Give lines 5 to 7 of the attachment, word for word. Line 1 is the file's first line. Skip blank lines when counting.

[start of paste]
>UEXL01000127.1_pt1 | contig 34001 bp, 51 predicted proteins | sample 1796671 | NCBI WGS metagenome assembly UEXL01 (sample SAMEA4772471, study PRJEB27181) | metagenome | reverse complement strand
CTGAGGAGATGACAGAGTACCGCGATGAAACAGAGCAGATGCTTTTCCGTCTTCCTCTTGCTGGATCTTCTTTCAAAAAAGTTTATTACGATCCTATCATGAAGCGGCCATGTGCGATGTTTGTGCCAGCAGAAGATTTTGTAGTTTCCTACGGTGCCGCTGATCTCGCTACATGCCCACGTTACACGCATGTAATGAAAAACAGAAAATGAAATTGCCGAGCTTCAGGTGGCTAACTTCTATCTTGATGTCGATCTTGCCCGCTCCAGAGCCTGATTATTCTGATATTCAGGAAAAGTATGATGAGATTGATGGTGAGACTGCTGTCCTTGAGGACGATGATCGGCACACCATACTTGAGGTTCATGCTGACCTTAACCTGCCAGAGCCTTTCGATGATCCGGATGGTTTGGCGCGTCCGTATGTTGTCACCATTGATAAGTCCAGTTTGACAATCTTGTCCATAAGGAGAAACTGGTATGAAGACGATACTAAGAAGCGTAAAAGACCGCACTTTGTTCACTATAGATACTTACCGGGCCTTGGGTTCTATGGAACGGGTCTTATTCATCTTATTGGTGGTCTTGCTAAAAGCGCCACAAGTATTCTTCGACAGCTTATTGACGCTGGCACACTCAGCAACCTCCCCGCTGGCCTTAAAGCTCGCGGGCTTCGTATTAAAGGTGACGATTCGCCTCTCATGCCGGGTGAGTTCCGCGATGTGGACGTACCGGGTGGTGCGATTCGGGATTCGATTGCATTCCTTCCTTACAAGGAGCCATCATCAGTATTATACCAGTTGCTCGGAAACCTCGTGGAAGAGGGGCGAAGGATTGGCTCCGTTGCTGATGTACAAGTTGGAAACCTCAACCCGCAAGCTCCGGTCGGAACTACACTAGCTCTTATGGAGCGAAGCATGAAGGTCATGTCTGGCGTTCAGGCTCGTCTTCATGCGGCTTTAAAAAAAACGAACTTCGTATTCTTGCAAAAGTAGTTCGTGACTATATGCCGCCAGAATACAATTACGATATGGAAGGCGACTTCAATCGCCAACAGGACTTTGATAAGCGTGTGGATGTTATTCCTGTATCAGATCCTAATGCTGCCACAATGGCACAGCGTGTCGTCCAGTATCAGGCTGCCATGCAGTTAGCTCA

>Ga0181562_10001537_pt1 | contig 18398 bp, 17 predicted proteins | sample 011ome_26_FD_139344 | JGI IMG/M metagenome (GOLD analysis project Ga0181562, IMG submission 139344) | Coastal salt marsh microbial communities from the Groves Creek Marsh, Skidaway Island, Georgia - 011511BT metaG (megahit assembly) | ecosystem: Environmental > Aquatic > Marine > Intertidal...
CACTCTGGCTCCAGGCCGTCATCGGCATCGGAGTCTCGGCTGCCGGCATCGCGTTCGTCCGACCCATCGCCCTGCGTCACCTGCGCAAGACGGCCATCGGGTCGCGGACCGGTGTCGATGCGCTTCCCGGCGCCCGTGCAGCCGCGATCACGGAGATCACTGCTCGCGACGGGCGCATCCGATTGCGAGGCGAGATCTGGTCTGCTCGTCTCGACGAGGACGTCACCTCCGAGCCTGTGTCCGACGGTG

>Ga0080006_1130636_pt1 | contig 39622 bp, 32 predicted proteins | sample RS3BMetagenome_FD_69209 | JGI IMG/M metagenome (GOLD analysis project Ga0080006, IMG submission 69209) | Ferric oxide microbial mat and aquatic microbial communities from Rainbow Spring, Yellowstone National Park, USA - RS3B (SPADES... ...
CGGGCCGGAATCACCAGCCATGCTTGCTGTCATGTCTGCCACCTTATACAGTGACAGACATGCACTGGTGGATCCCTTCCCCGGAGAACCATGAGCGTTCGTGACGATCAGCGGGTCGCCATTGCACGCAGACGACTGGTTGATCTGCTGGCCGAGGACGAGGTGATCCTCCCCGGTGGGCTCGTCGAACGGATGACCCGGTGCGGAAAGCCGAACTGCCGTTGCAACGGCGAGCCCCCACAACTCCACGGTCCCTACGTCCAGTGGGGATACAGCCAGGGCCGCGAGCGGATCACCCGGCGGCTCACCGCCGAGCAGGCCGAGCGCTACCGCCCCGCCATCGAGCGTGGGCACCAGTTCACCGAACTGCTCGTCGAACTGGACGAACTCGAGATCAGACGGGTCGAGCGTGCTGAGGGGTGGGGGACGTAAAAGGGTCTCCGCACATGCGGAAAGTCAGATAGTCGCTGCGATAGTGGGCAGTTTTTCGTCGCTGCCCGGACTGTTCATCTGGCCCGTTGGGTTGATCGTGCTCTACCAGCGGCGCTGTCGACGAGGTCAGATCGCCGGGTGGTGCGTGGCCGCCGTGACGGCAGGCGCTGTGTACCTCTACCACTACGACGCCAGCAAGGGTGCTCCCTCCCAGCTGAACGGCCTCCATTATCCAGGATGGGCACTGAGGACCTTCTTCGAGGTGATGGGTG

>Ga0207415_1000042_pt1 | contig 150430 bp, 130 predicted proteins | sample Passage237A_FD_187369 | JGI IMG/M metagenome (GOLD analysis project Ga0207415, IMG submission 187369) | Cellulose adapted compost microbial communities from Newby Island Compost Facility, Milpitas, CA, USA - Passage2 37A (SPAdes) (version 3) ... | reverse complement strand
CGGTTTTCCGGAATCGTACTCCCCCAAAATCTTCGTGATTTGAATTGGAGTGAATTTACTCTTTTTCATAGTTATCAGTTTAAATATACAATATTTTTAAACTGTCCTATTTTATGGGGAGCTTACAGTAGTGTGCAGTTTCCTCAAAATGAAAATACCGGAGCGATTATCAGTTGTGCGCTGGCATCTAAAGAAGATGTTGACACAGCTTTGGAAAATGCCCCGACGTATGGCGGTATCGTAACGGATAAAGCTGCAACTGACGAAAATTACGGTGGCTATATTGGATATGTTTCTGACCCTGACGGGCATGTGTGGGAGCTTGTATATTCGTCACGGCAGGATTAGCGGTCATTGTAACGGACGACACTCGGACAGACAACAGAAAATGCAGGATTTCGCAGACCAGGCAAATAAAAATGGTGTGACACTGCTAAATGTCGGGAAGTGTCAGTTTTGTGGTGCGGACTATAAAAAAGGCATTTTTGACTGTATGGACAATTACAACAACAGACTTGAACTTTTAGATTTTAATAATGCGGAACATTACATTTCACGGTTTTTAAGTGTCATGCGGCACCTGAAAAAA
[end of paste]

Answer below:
>Ga0080006_1130636_pt1 | contig 39622 bp, 32 predicted proteins | sample RS3BMetagenome_FD_69209 | JGI IMG/M metagenome (GOLD analysis project Ga0080006, IMG submission 69209) | Ferric oxide microbial mat and aquatic microbial communities from Rainbow Spring, Yellowstone National Park, USA - RS3B (SPADES... ...
CGGGCCGGAATCACCAGCCATGCTTGCTGTCATGTCTGCCACCTTATACAGTGACAGACATGCACTGGTGGATCCCTTCCCCGGAGAACCATGAGCGTTCGTGACGATCAGCGGGTCGCCATTGCACGCAGACGACTGGTTGATCTGCTGGCCGAGGACGAGGTGATCCTCCCCGGTGGGCTCGTCGAACGGATGACCCGGTGCGGAAAGCCGAACTGCCGTTGCAACGGCGAGCCCCCACAACTCCACGGTCCCTACGTCCAGTGGGGATACAGCCAGGGCCGCGAGCGGATCACCCGGCGGCTCACCGCCGAGCAGGCCGAGCGCTACCGCCCCGCCATCGAGCGTGGGCACCAGTTCACCGAACTGCTCGTCGAACTGGACGAACTCGAGATCAGACGGGTCGAGCGTGCTGAGGGGTGGGGGACGTAAAAGGGTCTCCGCACATGCGGAAAGTCAGATAGTCGCTGCGATAGTGGGCAGTTTTTCGTCGCTGCCCGGACTGTTCATCTGGCCCGTTGGGTTGATCGTGCTCTACCAGCGGCGCTGTCGACGAGGTCAGATCGCCGGGTGGTGCGTGGCCGCCGTGACGGCAGGCGCTGTGTACCTCTACCACTACGACGCCAGCAAGGGTGCTCCCTCCCAGCTGAACGGCCTCCATTATCCAGGATGGGCACTGAGGACCTTCTTCGAGGTGATGGGTG

>Ga0207415_1000042_pt1 | contig 150430 bp, 130 predicted proteins | sample Passage237A_FD_187369 | JGI IMG/M metagenome (GOLD analysis project Ga0207415, IMG submission 187369) | Cellulose adapted compost microbial communities from Newby Island Compost Facility, Milpitas, CA, USA - Passage2 37A (SPAdes) (version 3) ... | reverse complement strand